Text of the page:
The union’s aim is to restore pay levels, bring them in line withPay Matters inflation and the cost of living, and in the longer term achieve a living wage as the baseline for NJC wages.

UNISON’s NJC Committee voted unanimously to reject the employers offer when it met on 27 February. The Committee believes that neither 1% with ‘strings’ or the ‘punishment option’ of 1% for employees on scale points 4-10 and 0.6% for everyone else come anywhere near what we need – or deserve.

18% Local Government Pay Lost Since 2010

UNISON have done up-to-the-minute calculations on how much pay we have lost in local government since 2010 when the Coalition took power and the employers stopped giving us pay rises. It’s a massive 18% when inflation is taken into account! But while we have lost almost 1/5 of our earnings, 260,000 jobs have ‘gone’ from local government with redundancies and/or deletion of frozen posts. It’s us and local government workers like us who have filled the gaps and kept services going – with no thanks from the coalition government which has slashed council budgets.

What Happens Next?

UNISON’s NJC Committee will meet on Friday, 15 March to discuss the next steps in the pay campaign. UNISON will then be meeting GMB and Unite representatives in the Joint Trade Union Side and will be aiming to get agreement between the three unions on the next steps and a joint campaign.

All three unions want the employers to see sense and return to negotiations quickly with a substantially improved offer (see here for the joint unions’ pay claim). They can afford it and that many councils want to pay more. The total amount spent on pay has been falling for some years, while most councils have been putting money into reserves. Between 2011 and 2012, the pay bill fell by over 10%, on top of a similar drop between 2010 and 2011. There will have been a further fall since April 2012 too. Councils have saved huge amounts of money, while we have been working harder and harder.

You Will Be Consulted

We will consult you over the current offer – or any improved one. We will be asking you whether you accept or reject the offer and whether you will be prepared to take strike action or other forms of industrial action to get a better one if you think it is not good enough.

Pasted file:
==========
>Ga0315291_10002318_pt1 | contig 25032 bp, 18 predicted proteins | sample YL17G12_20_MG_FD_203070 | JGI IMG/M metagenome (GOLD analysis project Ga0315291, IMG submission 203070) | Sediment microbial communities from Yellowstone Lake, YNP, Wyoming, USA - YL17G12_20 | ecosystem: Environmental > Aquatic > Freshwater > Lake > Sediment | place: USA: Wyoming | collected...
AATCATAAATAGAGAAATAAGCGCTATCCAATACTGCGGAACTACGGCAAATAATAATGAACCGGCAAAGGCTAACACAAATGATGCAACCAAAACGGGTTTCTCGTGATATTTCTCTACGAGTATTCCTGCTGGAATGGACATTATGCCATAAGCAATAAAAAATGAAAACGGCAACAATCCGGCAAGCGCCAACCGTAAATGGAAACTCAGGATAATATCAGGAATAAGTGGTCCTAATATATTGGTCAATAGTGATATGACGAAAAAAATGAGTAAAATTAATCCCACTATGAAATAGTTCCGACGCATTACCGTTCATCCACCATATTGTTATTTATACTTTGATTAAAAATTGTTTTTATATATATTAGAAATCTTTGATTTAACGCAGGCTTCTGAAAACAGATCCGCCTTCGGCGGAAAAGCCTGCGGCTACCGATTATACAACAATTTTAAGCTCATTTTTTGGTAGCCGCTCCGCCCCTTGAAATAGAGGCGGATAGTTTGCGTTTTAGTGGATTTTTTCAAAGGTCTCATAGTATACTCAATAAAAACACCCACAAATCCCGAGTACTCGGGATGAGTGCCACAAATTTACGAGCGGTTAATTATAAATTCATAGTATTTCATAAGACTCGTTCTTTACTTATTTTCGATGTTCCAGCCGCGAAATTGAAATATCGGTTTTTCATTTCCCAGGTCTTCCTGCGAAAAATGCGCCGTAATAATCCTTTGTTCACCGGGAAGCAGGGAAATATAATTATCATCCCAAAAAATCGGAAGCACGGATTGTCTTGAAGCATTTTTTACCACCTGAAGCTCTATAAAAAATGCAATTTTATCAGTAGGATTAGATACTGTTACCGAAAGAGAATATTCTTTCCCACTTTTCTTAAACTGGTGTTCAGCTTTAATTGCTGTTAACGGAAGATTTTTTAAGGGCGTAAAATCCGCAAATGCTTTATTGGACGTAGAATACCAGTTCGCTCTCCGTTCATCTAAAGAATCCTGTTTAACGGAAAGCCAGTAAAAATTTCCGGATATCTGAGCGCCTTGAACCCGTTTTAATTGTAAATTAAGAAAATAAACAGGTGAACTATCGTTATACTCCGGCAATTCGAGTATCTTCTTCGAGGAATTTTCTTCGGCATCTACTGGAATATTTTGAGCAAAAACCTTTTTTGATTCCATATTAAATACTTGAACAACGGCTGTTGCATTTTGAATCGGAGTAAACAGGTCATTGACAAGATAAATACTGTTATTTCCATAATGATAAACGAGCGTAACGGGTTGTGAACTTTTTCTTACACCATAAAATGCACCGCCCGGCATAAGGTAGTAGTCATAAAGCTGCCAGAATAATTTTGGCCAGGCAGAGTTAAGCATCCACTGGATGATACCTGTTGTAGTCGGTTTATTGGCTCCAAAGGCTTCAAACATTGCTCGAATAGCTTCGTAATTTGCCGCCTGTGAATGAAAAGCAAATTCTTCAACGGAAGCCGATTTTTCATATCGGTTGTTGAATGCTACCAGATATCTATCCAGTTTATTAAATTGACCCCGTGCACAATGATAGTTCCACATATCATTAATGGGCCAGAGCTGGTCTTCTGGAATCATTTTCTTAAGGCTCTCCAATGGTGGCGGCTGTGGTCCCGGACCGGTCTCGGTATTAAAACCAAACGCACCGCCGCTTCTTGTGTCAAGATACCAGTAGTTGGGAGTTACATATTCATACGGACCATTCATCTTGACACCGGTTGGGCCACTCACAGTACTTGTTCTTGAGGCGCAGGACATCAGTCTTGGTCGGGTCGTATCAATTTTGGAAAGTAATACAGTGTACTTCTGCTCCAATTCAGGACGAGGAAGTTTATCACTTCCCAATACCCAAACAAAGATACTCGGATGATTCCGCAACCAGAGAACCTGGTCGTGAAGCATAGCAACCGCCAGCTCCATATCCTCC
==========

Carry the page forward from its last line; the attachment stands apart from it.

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Appeal Against the Cuts to Councillors

On Wednesday 6 March the full Kensington and Chelsea Council met to debate and vote on the budget for 2013-14. This included a reduction in government grant of £8.5 million for the coming financial year which will bring with it more redundancies, privatisations, service cuts and threats to members terms and conditions.

Branch Secretary, Sonya Howard, submitted a strong witten rebuke to the1PM_9226 Council’s cuts policy and asked them to reconsider – and consider all the other options.

This is the full text of her appeal:

Dear Councillor,

Our members have had a very tough three years. They have been subjected to rolling restructures, cuts in services they deliver and believe in, forced into early retirements, made redundant, asked to work longer hours doing more – covering for empty posts – and have been rewarded with a zero pay increase. In fact, their pay has fallen by 15% since 2010 once inflation is taken into account.

If the brakes are not put on the rolling policy to cut jobs and spending by the end of the decade there will just be skeleton service consisting of social care and waste disposal.